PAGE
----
Saturday, 7 December 2019

Strategic Geography

In Camelot, as like as not,
My story doth begin.
Of castle walls, and marble halls,
And the king that dwelt therein.
His height was high, unto the sky,
Or so the sage did tell.
His sword was long, his arm was strong,
And his name was Eskimo Nell.
                          I’m Sorry, I’ll Read That Again (BBC, sometime in the 1960s, I think).

You may very well be concerned for my mental wellbeing after an outburst like that, and you might have good reason for it. However, the reason for the above fanfare (if such it be) is that I have completed a bit of a project, viz:

Behold, a rather nice (in my opinion) castle. As you may note, the object itself is modular, allowing an assortment of configurations. It will also double as town walls, I think, and the plan is to add a bit more verisimilitude to my Reconquista games. After all, mostly the latter part of the Reconquista was, as I mentioned a while ago, sieges and raids, and I recently bemoaned my lack of decent town walls.

The castle parts are from Leven Miniatures, and very nice they are too, delivered incredibly quickly (I think five days from order to delivery, and that was partly over a weekend) and painted by my own inept hand. Buildings are a lot easier to paint than little men. My usual colour count for a unit of little men is ten different paints applied, excluding basing and undercoat. Above you can see five, including basing and undercoat. It has only taken me a fortnight or so to paint them, as well, which is probably record time for me.

You might be wondering about the title of the post, when all I seem to want to do is show off my new castle (although that is not a phrase many of us can use often). But I do have a reason, and that reason is a paper I have recently read, as a bit of a follow up to the book on the British brigade in the Spanish-Portuguese war of the 1660’s:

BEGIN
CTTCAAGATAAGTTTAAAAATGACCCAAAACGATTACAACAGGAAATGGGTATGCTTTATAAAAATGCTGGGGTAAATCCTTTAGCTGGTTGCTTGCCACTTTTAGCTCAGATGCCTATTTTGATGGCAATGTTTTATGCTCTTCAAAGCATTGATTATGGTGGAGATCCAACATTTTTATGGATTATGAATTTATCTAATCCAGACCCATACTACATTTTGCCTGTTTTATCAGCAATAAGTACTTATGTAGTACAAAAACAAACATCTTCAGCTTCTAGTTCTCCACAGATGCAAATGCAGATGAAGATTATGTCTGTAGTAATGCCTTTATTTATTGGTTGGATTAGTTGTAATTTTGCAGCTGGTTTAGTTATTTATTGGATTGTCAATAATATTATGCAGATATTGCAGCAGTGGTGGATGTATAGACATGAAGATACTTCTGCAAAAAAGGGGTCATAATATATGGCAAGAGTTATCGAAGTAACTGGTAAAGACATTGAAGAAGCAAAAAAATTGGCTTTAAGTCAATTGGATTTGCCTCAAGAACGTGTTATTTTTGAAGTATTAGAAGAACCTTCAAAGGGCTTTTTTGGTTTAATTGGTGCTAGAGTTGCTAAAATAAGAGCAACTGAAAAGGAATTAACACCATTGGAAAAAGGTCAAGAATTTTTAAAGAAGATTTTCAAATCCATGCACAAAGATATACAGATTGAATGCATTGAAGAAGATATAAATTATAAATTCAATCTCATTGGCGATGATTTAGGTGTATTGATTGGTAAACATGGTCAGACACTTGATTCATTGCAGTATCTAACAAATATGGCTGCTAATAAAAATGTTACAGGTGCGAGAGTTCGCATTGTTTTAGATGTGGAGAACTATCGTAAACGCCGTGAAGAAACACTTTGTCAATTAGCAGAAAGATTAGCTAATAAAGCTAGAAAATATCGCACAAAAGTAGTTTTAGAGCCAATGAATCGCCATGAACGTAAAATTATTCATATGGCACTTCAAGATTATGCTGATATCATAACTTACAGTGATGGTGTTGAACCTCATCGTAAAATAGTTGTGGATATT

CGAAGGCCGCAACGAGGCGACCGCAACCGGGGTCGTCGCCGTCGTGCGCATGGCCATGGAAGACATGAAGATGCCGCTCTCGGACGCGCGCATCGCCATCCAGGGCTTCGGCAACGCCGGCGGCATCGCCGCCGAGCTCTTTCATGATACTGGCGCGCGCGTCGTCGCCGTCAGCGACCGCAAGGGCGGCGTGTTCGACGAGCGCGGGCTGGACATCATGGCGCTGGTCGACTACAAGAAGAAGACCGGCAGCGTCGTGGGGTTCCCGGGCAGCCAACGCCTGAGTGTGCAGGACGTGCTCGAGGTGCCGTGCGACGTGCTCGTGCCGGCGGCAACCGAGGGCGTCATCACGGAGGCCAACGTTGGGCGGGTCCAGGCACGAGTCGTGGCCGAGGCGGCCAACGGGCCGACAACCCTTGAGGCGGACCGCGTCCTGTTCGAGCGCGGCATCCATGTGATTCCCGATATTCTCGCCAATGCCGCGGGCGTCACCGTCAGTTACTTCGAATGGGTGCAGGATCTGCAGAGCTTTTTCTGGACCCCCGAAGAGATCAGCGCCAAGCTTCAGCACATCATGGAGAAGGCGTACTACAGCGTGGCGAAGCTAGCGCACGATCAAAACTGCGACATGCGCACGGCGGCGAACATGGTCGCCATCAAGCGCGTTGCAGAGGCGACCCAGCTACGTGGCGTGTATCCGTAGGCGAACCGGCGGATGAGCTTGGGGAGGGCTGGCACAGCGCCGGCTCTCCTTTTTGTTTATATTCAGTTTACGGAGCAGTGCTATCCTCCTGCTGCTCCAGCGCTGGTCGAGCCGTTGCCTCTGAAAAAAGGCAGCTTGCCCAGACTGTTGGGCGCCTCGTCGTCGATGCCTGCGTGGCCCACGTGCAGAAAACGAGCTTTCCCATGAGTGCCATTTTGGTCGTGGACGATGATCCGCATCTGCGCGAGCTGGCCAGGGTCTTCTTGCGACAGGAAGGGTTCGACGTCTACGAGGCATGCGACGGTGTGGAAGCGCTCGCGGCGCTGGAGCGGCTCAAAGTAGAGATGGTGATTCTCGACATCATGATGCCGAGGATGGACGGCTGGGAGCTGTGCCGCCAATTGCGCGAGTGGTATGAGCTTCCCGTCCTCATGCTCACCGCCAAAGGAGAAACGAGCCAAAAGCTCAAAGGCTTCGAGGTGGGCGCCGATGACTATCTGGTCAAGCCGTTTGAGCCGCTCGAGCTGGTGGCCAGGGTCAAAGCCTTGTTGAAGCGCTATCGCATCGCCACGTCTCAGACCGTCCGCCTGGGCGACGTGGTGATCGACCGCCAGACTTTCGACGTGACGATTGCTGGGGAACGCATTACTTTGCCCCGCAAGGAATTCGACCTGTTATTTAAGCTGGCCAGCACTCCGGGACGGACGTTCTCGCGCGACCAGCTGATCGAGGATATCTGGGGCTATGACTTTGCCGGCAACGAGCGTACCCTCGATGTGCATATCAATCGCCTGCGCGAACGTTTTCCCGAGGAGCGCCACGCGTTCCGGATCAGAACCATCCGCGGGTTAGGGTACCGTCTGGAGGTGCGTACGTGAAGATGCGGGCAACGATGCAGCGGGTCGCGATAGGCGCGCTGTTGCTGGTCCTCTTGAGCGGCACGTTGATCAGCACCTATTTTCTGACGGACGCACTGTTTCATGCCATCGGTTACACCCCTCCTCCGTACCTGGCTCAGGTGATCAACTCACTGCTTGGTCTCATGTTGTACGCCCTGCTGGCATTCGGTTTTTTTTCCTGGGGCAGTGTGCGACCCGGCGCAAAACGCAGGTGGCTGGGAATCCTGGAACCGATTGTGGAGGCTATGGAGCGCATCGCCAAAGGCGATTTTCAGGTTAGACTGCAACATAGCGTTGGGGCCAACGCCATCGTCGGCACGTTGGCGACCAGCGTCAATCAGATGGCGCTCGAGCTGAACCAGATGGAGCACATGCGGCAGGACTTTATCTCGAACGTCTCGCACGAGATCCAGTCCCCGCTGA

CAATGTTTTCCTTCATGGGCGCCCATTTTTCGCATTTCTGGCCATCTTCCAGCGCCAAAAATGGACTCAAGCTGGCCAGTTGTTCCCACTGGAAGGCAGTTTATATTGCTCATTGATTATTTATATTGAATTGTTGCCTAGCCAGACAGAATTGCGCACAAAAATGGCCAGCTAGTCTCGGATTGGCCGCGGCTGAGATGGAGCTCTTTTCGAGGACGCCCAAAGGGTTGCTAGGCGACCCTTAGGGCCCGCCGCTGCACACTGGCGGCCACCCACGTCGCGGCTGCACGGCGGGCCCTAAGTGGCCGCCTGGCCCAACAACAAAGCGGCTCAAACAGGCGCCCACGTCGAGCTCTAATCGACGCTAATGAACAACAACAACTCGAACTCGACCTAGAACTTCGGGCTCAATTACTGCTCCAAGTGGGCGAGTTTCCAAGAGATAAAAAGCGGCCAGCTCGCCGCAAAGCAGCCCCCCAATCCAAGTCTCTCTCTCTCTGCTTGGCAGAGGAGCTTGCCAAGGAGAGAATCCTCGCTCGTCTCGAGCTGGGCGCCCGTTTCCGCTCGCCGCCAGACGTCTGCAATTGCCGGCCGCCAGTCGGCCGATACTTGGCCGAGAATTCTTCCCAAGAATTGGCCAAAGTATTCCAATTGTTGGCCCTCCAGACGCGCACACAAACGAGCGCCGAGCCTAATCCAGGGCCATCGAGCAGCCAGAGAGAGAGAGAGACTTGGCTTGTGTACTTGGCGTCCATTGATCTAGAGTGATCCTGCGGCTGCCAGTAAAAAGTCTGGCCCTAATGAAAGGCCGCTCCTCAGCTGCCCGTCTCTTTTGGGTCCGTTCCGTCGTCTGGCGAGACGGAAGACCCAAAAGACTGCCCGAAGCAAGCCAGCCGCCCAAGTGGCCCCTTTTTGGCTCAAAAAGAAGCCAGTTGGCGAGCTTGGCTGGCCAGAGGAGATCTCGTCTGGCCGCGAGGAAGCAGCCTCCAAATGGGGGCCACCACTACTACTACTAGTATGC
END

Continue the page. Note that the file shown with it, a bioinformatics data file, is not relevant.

White, L., 'Strategic Geography and the Spanish Habsburg Monarchy's Failure to Recover Portugal, 1640-1668', The Journal of Military History 71, no. 2 (2007), 373-409.

The main question White asks is ‘why did Spain, which after all conquered Portugal very easily in 1580, fail to recapture the country between 1640 and 1670?’ This is, after all, a reasonably good question, and the sort of comparative question that historians (and some wargamers, perhaps) like to ask.

There are, of course, a number of differences between Alba’s invasion and the later efforts. The first one is that in the 1640’s Spain was suffering from ‘imperial overstretch’. There were rebellions in Portugal, Catalonia and Naples. Castile was suffering from depopulation and drought. She was at war with France, which had multiple fronts in Catalonia, northern Italy and the Low Countries, and was also involved in the Thirty Years War against Protestants in Germany and against the Dutch with the tail end of the Eighty Years War. This also entailed a world-wide conflict, or at least attempting to defend Spanish (and Portuguese) possessions overseas from the said Dutch and, occasionally, English raiders, corsairs and, in the 1650’s English ships (Jamaica was captured in 1656, remember).